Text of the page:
A leading opposition group in the Maldives has strongly criticised a lavish party held there last week by one of Britain's top businessmen.
Sir Philip's party cost millions of dollars, reports say
The party was attended by a host of celebrities, including the singers George Michael and Jennifer Lopez.
It allegedly featured topless dancers, a giant Buddha statue and copious amounts of champagne.
Critics say that such an event was incompatible with the conservative Muslim culture of the islands.
The party was hosted at an exclusive resort by the British tycoon Sir Philip Green - one of Britain's wealthiest businessmen - to celebrate his 55th birthday. It is estimated to have cost in the region of $10m (£5m).
Guests were reportedly treated to the finest vintage Pol Roger champagne and a cabaret performance by George Michael.
George Michael was reportedly paid in excess of $500,000 to perform
At one end of one of the dance floors a solid granite statue of the Buddha, 11m-tall, had been erected as around 100 guests ate lobster thermidor.
The party was held on three stages and also featured pagodas and two smaller Buddhas.
More than 500 people were hired to deal with the construction of the party venue, with hundreds more working on catering, flower arrangements and security.
The festivities were reported to include a topless dance routine and a brilliant firework display.
'Over the top'
Critics in the Maldives say that such merry-making is out of place in a conservative Muslim country.
"This party was completely over the top," said Maldivian Democratic Party spokesman Ahmed Moosa.
"Maldives people are easily shocked and strong in their Muslim faith," he said.
Critics argue that the Buddha was incongruous in a Muslim country
"Scantily clad women and excessive drinking are not culturally acceptable."
Mr Moosa stressed that he was not making a political point in his criticisms.
"I think my views on this issue represent a wide cross-section of views across the country regardless of party affiliation," he said.
Mr Moosa said that he found it "objectionable" that many of the celebrities and wealthy guests who attended the ceremony arrived in the Maldives by private jets.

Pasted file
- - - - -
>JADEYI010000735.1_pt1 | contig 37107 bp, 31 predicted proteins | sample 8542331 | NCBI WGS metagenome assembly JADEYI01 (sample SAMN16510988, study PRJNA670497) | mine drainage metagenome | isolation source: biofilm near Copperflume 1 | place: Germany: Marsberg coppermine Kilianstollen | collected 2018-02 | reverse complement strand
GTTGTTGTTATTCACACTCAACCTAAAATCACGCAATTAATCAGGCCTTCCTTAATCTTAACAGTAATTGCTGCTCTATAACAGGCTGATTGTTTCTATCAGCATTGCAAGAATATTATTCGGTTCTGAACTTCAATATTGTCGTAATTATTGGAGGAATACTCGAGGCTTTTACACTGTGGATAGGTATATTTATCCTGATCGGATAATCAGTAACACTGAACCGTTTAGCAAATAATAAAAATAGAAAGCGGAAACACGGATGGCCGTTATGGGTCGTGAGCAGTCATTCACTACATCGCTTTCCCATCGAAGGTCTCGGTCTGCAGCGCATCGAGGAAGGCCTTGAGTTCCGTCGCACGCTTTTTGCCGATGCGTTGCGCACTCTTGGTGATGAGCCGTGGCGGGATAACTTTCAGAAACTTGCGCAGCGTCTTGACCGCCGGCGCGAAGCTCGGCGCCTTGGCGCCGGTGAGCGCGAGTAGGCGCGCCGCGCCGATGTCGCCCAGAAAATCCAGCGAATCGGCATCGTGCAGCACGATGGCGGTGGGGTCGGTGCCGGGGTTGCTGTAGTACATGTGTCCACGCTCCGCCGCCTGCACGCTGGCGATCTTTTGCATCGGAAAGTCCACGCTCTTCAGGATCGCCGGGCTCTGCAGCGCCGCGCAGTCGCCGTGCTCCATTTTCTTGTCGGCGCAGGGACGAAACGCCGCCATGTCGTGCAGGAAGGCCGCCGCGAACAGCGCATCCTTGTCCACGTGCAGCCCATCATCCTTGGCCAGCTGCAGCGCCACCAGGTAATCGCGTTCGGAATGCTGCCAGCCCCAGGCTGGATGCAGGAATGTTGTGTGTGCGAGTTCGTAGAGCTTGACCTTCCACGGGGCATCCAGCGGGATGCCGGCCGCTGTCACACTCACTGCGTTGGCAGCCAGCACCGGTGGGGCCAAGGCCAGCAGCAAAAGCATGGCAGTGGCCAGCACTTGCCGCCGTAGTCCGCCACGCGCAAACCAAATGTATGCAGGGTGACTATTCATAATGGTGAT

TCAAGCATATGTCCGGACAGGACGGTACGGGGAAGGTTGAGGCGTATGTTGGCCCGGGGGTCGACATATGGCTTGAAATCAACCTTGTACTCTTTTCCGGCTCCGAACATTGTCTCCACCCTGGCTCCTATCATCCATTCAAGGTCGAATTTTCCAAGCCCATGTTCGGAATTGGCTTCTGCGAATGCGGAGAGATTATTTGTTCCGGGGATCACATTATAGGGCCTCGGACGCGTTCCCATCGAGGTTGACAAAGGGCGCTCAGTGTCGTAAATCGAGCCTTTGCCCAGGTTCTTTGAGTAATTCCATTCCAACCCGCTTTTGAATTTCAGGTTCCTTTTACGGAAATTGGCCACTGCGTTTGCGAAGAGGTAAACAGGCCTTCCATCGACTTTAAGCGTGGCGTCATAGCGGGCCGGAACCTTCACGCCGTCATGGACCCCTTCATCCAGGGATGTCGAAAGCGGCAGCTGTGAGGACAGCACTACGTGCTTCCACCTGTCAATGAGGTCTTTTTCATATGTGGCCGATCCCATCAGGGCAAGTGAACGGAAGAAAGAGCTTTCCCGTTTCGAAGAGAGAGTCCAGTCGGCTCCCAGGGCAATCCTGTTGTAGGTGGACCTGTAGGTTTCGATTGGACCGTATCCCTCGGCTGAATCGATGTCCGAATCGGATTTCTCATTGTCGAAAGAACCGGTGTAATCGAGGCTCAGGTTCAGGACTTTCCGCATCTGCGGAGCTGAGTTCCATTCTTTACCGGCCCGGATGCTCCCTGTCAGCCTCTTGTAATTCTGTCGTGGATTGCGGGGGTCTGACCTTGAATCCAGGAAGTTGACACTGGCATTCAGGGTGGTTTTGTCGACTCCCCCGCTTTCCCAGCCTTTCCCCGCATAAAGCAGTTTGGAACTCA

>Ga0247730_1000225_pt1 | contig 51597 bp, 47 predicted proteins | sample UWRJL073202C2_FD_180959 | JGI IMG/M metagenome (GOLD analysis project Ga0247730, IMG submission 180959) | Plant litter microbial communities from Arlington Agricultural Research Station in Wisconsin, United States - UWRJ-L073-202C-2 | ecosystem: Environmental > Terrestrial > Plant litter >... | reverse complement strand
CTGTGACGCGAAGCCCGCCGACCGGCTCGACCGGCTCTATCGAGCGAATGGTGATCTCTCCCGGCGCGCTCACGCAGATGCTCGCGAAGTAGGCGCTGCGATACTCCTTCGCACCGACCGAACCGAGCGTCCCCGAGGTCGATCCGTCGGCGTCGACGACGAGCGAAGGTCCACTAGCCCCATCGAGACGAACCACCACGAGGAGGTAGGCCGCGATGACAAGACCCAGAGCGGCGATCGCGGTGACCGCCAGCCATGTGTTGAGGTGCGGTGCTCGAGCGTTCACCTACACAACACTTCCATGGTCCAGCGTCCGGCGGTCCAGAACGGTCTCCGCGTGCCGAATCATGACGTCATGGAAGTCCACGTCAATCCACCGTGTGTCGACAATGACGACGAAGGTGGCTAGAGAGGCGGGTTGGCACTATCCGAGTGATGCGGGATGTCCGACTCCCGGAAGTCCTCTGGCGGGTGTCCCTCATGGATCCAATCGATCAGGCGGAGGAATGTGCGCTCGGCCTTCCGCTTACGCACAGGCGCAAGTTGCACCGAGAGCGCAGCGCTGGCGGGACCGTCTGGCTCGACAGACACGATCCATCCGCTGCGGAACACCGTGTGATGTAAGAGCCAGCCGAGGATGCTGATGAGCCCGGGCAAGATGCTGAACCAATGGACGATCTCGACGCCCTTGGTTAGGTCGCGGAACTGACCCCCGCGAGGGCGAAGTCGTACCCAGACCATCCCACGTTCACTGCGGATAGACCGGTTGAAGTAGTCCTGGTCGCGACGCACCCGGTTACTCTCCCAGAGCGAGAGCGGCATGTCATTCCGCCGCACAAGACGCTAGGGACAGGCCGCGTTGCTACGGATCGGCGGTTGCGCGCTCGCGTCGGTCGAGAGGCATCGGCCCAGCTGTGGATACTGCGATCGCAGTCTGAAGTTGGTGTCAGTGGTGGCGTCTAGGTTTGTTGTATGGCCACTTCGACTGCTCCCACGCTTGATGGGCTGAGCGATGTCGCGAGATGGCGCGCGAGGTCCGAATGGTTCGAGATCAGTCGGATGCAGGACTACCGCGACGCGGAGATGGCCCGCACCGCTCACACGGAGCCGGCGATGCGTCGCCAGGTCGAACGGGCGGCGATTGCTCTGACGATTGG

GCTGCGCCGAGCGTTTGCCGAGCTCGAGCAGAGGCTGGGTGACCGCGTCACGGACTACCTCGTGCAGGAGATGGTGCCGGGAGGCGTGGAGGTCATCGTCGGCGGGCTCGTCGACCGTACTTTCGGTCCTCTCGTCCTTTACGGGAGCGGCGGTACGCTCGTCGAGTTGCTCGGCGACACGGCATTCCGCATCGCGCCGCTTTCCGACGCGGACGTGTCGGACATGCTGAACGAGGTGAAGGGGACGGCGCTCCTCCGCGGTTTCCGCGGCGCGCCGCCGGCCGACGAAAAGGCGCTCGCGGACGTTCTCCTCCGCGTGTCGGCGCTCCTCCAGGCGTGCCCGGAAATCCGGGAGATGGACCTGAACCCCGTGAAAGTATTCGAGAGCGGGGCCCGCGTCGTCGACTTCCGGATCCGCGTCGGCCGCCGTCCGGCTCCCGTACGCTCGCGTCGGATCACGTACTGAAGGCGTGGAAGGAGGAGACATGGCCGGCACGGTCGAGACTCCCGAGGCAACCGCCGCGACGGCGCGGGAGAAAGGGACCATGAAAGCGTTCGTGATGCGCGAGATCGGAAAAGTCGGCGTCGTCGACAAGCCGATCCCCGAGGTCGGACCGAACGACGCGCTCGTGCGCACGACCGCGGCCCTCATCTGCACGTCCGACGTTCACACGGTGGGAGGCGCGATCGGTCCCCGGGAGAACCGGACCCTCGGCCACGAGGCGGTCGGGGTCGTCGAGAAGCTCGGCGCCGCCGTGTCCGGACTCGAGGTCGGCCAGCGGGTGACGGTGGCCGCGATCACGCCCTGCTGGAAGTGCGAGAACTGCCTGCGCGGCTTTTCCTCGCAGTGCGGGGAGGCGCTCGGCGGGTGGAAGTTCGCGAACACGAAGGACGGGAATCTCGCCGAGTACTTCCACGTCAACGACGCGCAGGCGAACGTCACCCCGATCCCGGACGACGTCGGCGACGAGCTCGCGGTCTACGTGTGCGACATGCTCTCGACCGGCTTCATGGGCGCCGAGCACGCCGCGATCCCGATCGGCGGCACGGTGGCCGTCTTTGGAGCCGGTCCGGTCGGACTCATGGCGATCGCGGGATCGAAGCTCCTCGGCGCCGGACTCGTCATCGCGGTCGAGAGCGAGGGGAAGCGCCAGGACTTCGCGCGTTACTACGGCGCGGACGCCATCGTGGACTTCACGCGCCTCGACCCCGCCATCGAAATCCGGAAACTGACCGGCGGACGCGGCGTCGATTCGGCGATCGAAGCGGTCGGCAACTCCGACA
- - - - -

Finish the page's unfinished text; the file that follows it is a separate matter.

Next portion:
"With so much emphasis on reducing greenhouse emissions around the world, their mode of travel - like their partying - smacks of decadence," he said.
The Maldivian Democratic Party has also complained that the Buddha statue brought into the country for the party was in contravention of the law, which prohibits the promotion of any faith apart from Islam.
Many stars arrived by private jet (Picture by Dhivehi Observer)
They say that thousands of migrant Sri Lankan workers are forbidden from carrying a personal Buddha in their pockets in recognition of this rule.
The Maldives government was unavailable to comment on criticisms surrounding the party, but last week President Maumoon Abdul Gayoom was reported to have extended birthday greetings in a telephone call to Sir Philip.
The president was quoted by local newspapers as saying that Sir Philip's visit to the Maldives would help bolster the country's tourism industry.
He expressed his "happiness" that Sir Philip had chosen the Maldives for his birthday celebrations.
The businessman is reported to have thanked the president for his telephone call, and said that the Maldives was the most beautiful place he had ever visited.
A spokeswoman in Sir Philip's private office said that he was unaware of any regulations concerning the importation of Buddhas to the Maldives, and that the party was held at a private location.